Ring Mandrel, wood dowel or pipe to form ring base
round nose pliers
chain nose or needle nose pliers (if they have ridges on the jaws, cover with masking tape to avoid marring the wire)
wire cutter or flush cutter
sand paper - 180 or 220 grit, emory board or small metal file
Silver tube beads (about 3/8 inch - 4 mm long. I had these from my grandmother... glass bugle beads should work too)
18 gauge wire for the ring base - copper, brass, silver etc.
24 - 26 gauge wire for wrapping and attaching the tube beads
You can use all the same kind of wire, or different colored wires for a multi-toned ring.
You will be working with potentially sharp wire and tools, so use CAUTION and be SAFE.
Step 1: Form the Ring Base
Otherwise, you can use a strip of cardstock or thick paper to approximate your ring size. Wrap strip around your finger so it is snug, but not tight - it should just rest on the skin, not compress the flesh of your finger. Fold the paper at the right size. Add a few mm or 1/8 inch to allow space for the wire wrapping. Find a dowel, tube or pipe the same size to use as a ring mandrel. You cand make a dowel 'fatter' by wrapping layers of paper around it and taping everything together when you get the desired size.
SAFETY TIP: Hold onto the extra part of the wire before you cut it, then it will not go flying across the room or into your eye.
1. Cut 8 inches of 18 gauge wire for the ring base and
24 inches (2 feet) of 24 or 26 gauge wire (You can use 22 gauge if your wire is dead soft, but it gives a more chunky look to the ring)
2. Wrap wire 2 and a half times around your mandrel or dowel. Pull the loops tightly against each other.
3. Use one end of the 24 ga. wire to wrap about 1/2 inch of tight coils to secure the overlapping 3 wires on the bottom of the ring (8-10 loops).
4. Trim one end of the 18 ga. wire close the securing coils. Sand or file the end smooth. Continue wrapping 24 ga. coils over the filed end of the wire and continue 3-5 coils around the two remaing loops of the ring base.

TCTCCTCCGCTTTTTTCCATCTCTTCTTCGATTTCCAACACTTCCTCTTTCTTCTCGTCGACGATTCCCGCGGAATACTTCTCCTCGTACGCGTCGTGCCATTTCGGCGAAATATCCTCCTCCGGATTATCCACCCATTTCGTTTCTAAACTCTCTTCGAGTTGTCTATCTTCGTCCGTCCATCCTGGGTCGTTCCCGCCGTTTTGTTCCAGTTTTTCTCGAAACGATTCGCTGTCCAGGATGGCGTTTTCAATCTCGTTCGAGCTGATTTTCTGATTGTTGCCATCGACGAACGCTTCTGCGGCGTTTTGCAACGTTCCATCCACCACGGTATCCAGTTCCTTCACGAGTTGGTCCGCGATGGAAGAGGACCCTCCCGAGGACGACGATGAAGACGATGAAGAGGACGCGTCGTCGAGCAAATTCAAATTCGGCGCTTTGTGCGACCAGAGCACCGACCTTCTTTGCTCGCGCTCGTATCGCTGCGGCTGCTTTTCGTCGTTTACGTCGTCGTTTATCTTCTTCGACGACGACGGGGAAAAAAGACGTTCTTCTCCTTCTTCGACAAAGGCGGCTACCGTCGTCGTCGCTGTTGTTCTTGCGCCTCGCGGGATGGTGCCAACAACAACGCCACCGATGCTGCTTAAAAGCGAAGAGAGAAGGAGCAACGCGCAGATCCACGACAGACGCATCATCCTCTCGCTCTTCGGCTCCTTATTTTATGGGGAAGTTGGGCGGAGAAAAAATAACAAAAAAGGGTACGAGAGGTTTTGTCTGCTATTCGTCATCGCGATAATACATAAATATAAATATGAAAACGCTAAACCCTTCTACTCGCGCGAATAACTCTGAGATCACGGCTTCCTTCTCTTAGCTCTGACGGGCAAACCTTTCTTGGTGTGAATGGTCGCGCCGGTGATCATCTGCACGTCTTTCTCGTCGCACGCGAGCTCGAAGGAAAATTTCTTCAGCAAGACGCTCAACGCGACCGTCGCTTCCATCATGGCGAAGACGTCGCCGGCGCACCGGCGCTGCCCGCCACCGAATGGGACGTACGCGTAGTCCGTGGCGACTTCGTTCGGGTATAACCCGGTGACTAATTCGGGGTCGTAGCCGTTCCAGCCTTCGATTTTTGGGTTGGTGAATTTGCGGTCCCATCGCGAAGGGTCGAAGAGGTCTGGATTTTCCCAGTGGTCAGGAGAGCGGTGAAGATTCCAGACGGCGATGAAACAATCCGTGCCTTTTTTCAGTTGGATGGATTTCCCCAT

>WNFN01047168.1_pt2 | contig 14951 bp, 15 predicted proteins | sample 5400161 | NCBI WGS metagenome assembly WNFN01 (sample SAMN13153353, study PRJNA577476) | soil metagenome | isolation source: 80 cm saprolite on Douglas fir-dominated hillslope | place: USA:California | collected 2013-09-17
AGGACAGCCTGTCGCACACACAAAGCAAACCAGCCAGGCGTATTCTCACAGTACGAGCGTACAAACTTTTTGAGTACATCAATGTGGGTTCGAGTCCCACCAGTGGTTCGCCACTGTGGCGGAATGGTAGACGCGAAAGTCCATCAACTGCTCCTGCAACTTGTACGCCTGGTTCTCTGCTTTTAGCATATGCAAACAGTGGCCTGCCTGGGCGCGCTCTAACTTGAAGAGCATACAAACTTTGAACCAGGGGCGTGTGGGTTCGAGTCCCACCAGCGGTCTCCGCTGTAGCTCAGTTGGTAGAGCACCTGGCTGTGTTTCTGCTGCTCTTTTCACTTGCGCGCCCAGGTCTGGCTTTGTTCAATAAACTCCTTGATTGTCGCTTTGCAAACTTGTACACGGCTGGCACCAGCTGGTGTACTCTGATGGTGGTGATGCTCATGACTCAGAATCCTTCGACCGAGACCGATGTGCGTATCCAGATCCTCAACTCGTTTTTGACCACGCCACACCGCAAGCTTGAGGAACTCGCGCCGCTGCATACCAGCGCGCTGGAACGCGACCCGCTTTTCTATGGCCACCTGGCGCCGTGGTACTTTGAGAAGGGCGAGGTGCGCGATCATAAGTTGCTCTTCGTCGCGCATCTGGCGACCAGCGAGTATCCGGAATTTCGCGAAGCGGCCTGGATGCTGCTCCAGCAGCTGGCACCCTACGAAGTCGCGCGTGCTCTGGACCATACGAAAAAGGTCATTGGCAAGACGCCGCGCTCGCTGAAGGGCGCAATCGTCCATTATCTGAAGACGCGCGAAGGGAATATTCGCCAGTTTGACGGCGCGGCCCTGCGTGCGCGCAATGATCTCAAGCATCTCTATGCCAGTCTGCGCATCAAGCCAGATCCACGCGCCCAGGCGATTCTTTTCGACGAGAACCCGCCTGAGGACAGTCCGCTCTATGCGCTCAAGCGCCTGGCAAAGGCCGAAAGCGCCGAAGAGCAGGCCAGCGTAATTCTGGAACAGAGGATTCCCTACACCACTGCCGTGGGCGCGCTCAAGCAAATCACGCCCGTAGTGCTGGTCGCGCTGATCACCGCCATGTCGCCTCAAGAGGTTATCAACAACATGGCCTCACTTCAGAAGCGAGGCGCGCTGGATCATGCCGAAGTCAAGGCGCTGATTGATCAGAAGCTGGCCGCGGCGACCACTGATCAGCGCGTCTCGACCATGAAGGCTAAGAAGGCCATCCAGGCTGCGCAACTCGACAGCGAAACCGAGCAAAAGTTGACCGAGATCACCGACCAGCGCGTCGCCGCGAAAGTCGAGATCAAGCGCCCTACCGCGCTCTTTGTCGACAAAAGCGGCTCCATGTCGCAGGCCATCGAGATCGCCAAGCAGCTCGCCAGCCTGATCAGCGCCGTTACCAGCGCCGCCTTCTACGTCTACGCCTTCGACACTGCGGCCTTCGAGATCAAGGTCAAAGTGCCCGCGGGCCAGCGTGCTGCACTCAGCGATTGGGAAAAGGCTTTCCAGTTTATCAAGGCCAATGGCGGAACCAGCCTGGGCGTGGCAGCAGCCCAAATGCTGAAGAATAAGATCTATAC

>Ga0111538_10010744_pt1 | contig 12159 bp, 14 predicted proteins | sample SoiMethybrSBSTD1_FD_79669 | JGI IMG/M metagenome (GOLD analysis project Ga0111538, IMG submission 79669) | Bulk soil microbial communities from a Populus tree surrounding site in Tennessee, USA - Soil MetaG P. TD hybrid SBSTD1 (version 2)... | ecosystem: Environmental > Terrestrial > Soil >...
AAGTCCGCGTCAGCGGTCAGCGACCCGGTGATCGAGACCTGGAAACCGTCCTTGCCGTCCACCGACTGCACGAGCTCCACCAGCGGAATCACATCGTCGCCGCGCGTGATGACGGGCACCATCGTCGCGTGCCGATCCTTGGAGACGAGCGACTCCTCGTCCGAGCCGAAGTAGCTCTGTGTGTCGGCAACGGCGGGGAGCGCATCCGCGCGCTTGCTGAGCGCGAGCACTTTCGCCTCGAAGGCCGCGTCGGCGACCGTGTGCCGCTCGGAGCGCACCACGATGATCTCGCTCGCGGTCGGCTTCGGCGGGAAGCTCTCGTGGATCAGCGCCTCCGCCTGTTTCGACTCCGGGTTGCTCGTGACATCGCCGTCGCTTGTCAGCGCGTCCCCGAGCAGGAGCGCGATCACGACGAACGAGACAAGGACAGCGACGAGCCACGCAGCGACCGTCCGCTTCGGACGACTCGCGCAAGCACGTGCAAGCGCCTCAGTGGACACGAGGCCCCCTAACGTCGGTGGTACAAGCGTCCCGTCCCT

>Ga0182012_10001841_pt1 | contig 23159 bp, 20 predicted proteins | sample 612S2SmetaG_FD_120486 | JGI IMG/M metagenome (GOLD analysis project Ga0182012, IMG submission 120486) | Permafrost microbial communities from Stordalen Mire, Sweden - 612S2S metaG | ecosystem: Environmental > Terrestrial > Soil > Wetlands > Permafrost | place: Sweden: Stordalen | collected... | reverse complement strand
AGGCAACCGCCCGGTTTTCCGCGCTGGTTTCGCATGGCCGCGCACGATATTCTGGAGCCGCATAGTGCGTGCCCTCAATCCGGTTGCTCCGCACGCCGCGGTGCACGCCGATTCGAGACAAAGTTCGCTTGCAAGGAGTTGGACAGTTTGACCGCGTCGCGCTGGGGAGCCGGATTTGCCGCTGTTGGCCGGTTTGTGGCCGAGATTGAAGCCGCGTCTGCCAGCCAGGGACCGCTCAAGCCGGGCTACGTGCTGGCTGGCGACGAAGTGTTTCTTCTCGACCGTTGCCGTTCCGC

5. Spread the two ring coils apart at the top of the ring (Directly opposite the coils securing the ring base).
6. Wrap 24 ga. wire once or twice around one of the 18 ga. ring loops, 1/4 inch up the side of the ring.
Now you are ready to lace on your zig zagging tube beads.
Step 2: Make Zig Zags With Tube Beads
2. On a diagonal, wrap the 24 ga. wire around BOTH loops of the ring. Keep the metal tube bead CENTERED across both thick wires.
3. Secure tube bead by carefully pulling the 24 ga. wire up through the middle of the two loops and around itself. (If you sew, it is like the button hole or blanket edge stitch). Watch out that the wire does not kink - use your finger to keep the loop open and straingt while you pull the wire tight.
4. Neatly bend wire around the corner of the end of the tube bead, forming a sharp corner for the zig zag pattern.
5. Repeat steps 1 - 4 as desired. I like the zig zag to end on the opposite angle from what it started on, so I like odd numbers of tube beads.
Now you are ready to finish your ring.
Step 3: Finish Your Ring
1. Wrap 24 ga. wire once or twice around one of the 18 ga. ring loops, 1/4 inch down the side of the ring.
2. Neatly trim the remaining end of the 18 ga. wire. Sand or file the end smooth.
3. Pull 24 ga. wire down close the exposed end of the 18 ga. wire and wrap at least two tight loops around the two loops of the ring base.
4. Then continue tightly wrapping 24 ga. wire around the ring base. over the cute end of the 18 ga. wire. Keep wire coils tight and neat. Continue until you reach your first loops from step 1.
NOTE: If your zig zag is not centered on the ring, you can carefully pull or push each part of the zig zag along the large wire loops until it is centered.
5. Trim wire ends close, if needed, file or sand wire ends smooth and tuck the ends into the wire coils.
6. Enjoy your ring, or give it as a gift.